Air Show Report : NATO Days & Czech Air Force Days 2019 - Ostrava, Czech Republic
NATO Days in Ostrava & Czech Air Force Days 2019
Helmut Richter provides his report on the NATO Days in Ostrava & Czech Air Force Days held on September 21-22, 2019. All photos by the author.
The NATO Days in Ostrava & Czech Air Force Days claims itself to be ‘the biggest security show in Europe’, comprising air and ground demonstrations as well as meetings, presentations, workshops and seminars.
The NATO Days event was established in 2001, i.e. two years after the Czech Republic had become a NATO member. In its early years, the annual event remained rather small with limited international participation and just a few 10,000 visitors. At the end of the last decade, international participation had grown significantly and the number of visitors for the first time exceeded the 100,000 mark. Since 2010, the NATO Days are held together with the Czech Air Force Days and are regularly attended by more than 200,000 visitors during the two show days in September. In recent years, participation has also been extended to non-NATO European countries like Austria, Switzerland and Finland. Each year, a Partner Nation is appointed, which can present itself more extensively with its exhibits and demonstrations. In 2019, the Partner Nation presented was Romania.
The Leoš Janáček Airport Ostrava at Mošnov, where the NATO Days are held, presents some peculiar conditions for photography, because the main display line for the air displays is perpendicular to the runway and is also quite distant from the show ground. Additionally, light conditions are only acceptable during the first displays in the morning. So, many enthusiasts populate the harvested fields outside the show ground to find the best spots for photography of the air displays.
For capturing arrivals and departures, access to the approach is reasonable on both sides of the 04/22-runway, but requires some walking. Also, there are a number of spots where photography at the airport fence is possible, preferably using a stepladder. Photography of aircraft on the taxiway is possible from the civil airport side, which also has the better light conditions until the middle of the afternoon. Unfortunately, the runway is quite far away from this side, requiring at least 400mm focal length with a DX-format camera for photos of the smaller aircraft. Overall, a large part of my photography at the show was at the 400mm DX limit of my equipment and some of the air photography I tried from the show ground even used a 1.7X extender.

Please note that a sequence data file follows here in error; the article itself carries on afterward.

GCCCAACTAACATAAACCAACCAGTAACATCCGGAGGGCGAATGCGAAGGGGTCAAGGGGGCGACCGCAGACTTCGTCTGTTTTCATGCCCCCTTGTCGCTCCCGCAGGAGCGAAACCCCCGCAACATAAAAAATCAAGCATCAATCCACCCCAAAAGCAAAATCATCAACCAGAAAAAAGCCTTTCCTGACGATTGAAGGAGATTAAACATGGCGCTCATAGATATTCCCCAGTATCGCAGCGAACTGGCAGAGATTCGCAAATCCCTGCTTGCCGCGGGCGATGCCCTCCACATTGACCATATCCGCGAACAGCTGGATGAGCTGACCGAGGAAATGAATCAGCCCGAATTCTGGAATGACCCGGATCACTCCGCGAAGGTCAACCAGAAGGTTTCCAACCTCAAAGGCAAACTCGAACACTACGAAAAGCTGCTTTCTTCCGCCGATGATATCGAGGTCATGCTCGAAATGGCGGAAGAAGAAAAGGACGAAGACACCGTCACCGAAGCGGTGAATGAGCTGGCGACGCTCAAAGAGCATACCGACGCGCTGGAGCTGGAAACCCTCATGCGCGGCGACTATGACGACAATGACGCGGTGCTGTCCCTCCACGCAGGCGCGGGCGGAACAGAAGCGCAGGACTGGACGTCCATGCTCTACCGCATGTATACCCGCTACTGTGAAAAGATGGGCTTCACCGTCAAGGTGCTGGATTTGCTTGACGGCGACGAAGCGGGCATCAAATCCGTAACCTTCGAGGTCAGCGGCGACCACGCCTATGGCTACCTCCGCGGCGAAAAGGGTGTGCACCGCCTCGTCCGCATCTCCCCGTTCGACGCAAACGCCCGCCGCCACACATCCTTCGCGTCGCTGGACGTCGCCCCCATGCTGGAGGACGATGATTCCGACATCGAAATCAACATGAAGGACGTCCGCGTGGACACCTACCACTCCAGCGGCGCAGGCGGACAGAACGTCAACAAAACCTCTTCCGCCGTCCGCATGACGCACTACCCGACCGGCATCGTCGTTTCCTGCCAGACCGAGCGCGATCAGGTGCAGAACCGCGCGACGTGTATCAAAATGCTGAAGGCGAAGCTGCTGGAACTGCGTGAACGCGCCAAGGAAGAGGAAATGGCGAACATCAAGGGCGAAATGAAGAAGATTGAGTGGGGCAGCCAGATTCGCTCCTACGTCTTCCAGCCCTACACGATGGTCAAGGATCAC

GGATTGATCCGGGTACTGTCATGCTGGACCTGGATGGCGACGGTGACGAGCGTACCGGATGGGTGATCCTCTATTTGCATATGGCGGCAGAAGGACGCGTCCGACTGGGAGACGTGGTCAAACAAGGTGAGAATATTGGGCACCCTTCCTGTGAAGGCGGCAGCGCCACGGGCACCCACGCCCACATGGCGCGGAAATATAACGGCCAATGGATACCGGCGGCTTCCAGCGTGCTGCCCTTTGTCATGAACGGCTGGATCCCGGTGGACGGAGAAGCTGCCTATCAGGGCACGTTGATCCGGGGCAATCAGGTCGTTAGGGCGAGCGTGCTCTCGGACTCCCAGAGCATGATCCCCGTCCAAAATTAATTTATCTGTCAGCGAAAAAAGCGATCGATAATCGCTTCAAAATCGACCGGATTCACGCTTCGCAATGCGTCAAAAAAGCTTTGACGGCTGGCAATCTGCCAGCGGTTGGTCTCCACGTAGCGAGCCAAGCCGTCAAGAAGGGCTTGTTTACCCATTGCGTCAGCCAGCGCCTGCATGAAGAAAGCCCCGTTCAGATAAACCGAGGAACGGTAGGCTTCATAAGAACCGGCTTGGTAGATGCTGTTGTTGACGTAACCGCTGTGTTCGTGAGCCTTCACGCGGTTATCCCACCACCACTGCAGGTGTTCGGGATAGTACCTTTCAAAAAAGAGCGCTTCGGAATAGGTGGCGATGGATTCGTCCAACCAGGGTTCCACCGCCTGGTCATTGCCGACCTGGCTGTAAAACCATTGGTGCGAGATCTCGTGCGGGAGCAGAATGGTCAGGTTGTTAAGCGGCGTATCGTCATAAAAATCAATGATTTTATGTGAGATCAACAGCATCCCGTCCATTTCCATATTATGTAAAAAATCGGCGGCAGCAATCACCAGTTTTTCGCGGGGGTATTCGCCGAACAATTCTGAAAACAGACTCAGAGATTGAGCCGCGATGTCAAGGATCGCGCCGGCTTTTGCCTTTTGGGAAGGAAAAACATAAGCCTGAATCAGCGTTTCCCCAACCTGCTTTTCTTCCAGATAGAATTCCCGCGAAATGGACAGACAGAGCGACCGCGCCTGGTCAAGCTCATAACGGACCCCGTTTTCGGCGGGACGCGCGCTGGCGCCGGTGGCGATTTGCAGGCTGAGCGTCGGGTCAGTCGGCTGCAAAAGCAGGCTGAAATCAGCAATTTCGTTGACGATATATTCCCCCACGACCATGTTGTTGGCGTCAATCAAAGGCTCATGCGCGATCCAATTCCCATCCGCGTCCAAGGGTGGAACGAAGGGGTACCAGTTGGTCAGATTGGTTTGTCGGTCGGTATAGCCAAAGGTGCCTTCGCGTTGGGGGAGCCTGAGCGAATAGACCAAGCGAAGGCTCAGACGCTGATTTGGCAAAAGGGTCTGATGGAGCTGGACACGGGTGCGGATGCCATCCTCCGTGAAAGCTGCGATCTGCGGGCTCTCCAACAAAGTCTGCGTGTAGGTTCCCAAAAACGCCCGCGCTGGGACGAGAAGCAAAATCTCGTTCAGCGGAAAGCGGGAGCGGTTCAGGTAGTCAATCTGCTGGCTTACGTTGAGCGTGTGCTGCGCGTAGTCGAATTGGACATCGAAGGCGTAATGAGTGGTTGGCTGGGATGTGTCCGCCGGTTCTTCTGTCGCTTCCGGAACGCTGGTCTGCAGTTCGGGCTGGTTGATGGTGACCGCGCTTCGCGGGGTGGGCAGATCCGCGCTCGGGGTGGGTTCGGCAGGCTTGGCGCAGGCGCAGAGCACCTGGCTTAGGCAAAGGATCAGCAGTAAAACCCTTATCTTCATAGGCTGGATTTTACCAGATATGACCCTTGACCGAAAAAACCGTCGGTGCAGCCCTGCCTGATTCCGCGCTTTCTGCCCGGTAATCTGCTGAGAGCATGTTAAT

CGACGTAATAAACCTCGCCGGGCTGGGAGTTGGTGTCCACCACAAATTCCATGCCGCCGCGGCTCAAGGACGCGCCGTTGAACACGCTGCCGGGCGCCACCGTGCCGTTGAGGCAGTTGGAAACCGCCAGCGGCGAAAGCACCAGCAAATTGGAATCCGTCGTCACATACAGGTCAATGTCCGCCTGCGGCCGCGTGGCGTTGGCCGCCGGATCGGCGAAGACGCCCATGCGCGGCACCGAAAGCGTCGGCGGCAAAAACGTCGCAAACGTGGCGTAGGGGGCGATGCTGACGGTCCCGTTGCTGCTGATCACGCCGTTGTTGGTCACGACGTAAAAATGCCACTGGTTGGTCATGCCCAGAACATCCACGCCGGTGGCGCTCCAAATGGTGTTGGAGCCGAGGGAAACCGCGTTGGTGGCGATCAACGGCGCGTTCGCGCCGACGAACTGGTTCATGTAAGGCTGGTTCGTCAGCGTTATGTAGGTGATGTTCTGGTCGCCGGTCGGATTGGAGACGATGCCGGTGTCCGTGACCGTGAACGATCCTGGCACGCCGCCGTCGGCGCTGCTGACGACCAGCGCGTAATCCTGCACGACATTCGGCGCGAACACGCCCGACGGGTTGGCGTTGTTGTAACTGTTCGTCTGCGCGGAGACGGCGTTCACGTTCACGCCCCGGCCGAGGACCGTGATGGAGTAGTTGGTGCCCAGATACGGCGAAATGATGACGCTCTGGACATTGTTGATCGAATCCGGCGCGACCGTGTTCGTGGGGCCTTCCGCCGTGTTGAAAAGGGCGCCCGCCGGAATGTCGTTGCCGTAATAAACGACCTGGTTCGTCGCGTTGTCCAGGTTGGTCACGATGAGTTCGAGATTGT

As to be expected, the Czech Air Force sent examples of nearly all aircraft types in their inventory for the static and air display. My favourites were one of the two Yak-40s and the single remaining Mi-2 of the CLV flying school at Pardubice. Of the Czech Air Force displays, the joint display of the JAS 39C Gripen (9242) with the Red Bull Extra 300 SR (OK-SON), piloted by Martin Šonka, was probably the most spectacular. Other highlights were the presentation of Aero’s L-39NG, which will soon enter service with the CLV at Pardubice, and examples of the AH-1Z and UH-1Y, which were transported onboard of a C-5M Galaxy. The Czech Republic is procuring eight UH-1Ys for utility missions and four AH-1Z attack helicopters to replace its Hinds, the deal was finalised in December 2019 with deliveries planned for 2023-2024. Unfortunately, the C-5M and the helicopters were among the few exhibits that escaped my camera.
The Partner Nation Romania presented three aircraft types in the air and on the ground. While its MiG-21 LanceR-Cs have been seen visiting several European events in recent years, the presentations of IAR 99C Șoim and IAR 330L SOCAT in the air and on the ground were certainly major highlights of this year’s show.
On top of that there were a good number of other interesting participants. The Italian Air force sent an EA-200D Tornado ECR of 155° Gruppo and two AMXs of 51° Stormo, of which one came in a striking ‘AMX 30th anniversary’ scheme. A pleasant surprise for me was the participation of two Alpha Jets in Belgian colours. After the termination of Belgian participation in the French/Belgian Advanced Jet Training School (AJetS) in 2018, these were still flying for AJetS until the end of 2019, but are now up for sale. Participation of USAF ’heavies’ has become a trademark of NATO Days in recent years and besides the already mentioned C-5M, it was pleasant to see a B-52H Stratofortress and a KC-135R Stratotanker. Finally, the RCAF had announced a CC-150 Polaris and two CF-188 Hornets. However, only one CF-188 of 401 Sqn actually arrived, very late on Friday evening, minutes before the light became marginal.
Overall, my desire to catch most participants in reasonable conditions required the investment of five days, but when I left Mošnov at noon on Monday, I felt that this investment into one of the most interesting European air show events of 2019 had been worthwhile.
The next NATO Days in Ostrava & Czech Air Force Days will take place on September 19-20, 2020.
Report and photos by Helmut Richter ( view portfolio )
Last Modified: 26 January 2020